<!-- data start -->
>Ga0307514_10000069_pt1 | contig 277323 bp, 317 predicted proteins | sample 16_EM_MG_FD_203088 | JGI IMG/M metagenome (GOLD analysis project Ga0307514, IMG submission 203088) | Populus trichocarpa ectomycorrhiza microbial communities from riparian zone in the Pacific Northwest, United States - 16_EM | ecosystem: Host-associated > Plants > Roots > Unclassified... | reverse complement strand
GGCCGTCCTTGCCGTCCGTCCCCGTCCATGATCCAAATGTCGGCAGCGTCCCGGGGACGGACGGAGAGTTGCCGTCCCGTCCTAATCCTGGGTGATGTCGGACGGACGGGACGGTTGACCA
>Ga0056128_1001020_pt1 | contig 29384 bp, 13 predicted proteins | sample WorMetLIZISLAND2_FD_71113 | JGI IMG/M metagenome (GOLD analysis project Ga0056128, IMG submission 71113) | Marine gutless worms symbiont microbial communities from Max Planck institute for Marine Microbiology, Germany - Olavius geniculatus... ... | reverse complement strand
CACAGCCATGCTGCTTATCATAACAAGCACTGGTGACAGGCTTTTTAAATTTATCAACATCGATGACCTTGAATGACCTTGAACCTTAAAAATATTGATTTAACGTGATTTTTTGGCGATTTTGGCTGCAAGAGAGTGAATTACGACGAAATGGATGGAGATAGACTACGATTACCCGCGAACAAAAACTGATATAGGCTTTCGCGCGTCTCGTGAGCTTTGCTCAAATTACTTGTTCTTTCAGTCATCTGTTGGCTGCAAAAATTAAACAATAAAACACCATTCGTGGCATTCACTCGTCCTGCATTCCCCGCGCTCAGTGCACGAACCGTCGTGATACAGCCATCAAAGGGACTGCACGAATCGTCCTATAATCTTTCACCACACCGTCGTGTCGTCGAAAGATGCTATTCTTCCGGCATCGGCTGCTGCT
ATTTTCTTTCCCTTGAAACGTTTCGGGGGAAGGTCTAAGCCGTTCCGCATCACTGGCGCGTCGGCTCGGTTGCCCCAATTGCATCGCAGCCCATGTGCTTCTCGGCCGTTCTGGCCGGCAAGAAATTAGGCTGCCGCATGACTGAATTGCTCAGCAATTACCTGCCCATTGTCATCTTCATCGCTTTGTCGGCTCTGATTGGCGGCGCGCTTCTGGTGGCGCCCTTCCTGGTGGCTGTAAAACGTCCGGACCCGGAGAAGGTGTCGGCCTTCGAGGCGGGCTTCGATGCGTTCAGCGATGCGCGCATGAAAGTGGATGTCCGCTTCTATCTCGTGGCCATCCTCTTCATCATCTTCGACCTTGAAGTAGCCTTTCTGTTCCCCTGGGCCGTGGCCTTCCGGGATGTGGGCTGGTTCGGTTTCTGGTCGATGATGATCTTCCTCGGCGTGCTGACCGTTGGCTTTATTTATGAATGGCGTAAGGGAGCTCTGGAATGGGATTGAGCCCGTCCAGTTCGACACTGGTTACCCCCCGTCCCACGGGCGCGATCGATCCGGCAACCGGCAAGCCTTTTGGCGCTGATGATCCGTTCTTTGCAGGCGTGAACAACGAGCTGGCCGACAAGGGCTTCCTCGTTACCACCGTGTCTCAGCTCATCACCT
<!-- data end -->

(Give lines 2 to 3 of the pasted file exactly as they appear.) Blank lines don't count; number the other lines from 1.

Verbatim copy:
GGCCGTCCTTGCCGTCCGTCCCCGTCCATGATCCAAATGTCGGCAGCGTCCCGGGGACGGACGGAGAGTTGCCGTCCCGTCCTAATCCTGGGTGATGTCGGACGGACGGGACGGTTGACCA
>Ga0056128_1001020_pt1 | contig 29384 bp, 13 predicted proteins | sample WorMetLIZISLAND2_FD_71113 | JGI IMG/M metagenome (GOLD analysis project Ga0056128, IMG submission 71113) | Marine gutless worms symbiont microbial communities from Max Planck institute for Marine Microbiology, Germany - Olavius geniculatus... ... | reverse complement strand